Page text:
Treat others the way you would like to be treated.
The world would be a far more peaceful place, if more Homo Sapiens took this to heart. Unfortunately, we often don’t. This has left me to ponder the following:
IF it’s likely that my good manners and etiquette will not be reciprocated, what is the worth in continuing to extend them?
Adhering to proper etiquette in all situations and being a shining example of good manners does more for us, as individuals, than those that benefit from our graceful actions. Not to mention the emotional and social advantages of exuding grace and proper decorum.
Etiquette & Influence
Etiquette and manners have a very practical function: making life more convenient, efficient, and pleasant. How? They force you to live outside your head and consider other points of view consistently from a practical perspective.
This is a highly valuable skill.
A skill that is becoming rapidly lost in the echo-chamber and microcosms we create via social media. Rare skills are highly sought after and exponentially more powerful when deftly put to use in everyday life.
Knowing how to anticipate the needs, actions, and emotions of others and adapting your behavior to make your interaction with them as advantageous and as pleasant as possible can positively and powerfully change the kind of customer service you receive, professional networks, your marriage, romantic relationships, finances–anything and everything.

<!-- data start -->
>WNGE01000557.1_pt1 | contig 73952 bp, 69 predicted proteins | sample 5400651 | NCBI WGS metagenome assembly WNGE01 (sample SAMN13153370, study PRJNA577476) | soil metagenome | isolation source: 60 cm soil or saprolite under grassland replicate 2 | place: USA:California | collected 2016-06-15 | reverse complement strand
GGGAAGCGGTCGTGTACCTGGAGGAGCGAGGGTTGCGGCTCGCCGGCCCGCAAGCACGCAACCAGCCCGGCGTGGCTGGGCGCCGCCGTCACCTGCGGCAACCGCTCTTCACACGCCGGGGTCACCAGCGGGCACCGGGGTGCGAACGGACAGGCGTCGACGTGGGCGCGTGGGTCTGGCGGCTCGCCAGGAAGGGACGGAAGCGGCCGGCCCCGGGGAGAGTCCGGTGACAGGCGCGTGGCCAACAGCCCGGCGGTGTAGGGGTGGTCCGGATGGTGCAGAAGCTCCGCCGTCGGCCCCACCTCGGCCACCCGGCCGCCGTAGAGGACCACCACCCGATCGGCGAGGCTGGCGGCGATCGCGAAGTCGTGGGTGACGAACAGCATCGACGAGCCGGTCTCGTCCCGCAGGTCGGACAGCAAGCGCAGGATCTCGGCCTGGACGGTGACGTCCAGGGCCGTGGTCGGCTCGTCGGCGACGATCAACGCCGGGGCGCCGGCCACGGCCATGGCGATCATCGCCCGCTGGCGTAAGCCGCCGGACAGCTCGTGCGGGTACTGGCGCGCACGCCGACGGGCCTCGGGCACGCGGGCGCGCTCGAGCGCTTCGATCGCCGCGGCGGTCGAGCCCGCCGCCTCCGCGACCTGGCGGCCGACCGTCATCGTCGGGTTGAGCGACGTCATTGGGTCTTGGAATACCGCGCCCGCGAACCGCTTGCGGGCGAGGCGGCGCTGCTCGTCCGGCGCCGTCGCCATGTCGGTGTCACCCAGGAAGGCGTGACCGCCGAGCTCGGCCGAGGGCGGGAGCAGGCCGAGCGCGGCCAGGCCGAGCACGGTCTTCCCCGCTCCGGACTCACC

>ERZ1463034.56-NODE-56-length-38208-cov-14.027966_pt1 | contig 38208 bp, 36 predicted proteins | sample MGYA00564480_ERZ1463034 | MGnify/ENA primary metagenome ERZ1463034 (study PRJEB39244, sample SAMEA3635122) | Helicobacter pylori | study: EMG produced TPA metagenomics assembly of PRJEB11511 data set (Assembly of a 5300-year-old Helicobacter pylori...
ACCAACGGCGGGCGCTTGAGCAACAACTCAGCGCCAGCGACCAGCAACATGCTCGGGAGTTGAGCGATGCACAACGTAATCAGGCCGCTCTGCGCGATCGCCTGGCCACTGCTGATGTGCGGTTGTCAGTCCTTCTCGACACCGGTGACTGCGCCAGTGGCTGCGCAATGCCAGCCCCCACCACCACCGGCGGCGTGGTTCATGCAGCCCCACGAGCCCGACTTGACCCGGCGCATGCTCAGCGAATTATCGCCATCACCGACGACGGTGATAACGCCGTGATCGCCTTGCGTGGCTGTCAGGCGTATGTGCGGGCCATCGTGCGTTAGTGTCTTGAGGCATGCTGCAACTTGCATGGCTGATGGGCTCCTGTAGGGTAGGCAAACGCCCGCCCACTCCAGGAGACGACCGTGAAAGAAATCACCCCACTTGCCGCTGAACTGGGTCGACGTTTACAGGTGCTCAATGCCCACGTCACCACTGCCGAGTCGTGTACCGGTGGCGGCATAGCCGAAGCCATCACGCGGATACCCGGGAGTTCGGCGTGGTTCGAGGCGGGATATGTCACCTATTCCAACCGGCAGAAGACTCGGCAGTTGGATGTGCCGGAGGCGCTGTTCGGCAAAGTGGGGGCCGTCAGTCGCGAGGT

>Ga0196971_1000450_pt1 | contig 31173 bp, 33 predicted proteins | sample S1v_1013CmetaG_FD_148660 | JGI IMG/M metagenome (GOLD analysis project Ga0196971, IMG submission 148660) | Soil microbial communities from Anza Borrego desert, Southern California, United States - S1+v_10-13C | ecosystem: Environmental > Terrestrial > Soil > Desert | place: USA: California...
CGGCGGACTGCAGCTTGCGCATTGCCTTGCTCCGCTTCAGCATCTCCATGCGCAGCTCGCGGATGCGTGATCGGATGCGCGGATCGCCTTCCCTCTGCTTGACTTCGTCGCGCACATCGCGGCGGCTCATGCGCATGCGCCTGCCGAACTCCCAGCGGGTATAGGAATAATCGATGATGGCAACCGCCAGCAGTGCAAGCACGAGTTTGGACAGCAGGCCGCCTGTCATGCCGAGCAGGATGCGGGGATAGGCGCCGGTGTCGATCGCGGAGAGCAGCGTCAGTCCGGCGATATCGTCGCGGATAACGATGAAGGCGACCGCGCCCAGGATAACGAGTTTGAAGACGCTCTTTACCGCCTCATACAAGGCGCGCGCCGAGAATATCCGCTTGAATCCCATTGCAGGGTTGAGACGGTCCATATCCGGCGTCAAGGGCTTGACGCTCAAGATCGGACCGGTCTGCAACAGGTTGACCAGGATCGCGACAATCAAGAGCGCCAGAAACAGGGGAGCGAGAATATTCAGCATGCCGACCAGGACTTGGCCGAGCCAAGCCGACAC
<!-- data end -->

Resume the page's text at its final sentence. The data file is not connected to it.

This is not a matter of being a “people pleaser” nor a doormat. An confident woman who is able to accurately asses the emotional and logistical needs of others and herself is not one to ever underestimate.
As Maya Angelou stated:
“I’ve learned that people will forget what you said, people will forget what you did, but people will never forget how you made them feel.”
We live in personal and professional economies arranged by relationships. How you make people feel often dictates how willing they are to work with you, speak on your behalf, support you, partner with you, or oppose you.
How do you affect how people feel?
Understanding how you and your actions are viewed, through a variety of world-views, can allow you to gain a broader perspective on your own state-of-being. That perspective is beneficial in its own right: you’ll see your personal strengths and weakness from a variety of viewpoints, which helps you overcome biases you have against yourself.
Being in the habit of thinking outside of yourself and your needs, to accommodate those of other people, actually increases your use of all of your personality traits and and strengths in a way that overly self-focused living does not.
Etiquette allows you to influence people around you for the better, gives your greater insight into the world you live in, and provides a multi-faceted view of your strengths and weaknesses. The Golden Rule isn’t a people-pleasing cliche. It’s a powerful skill. (Use it.)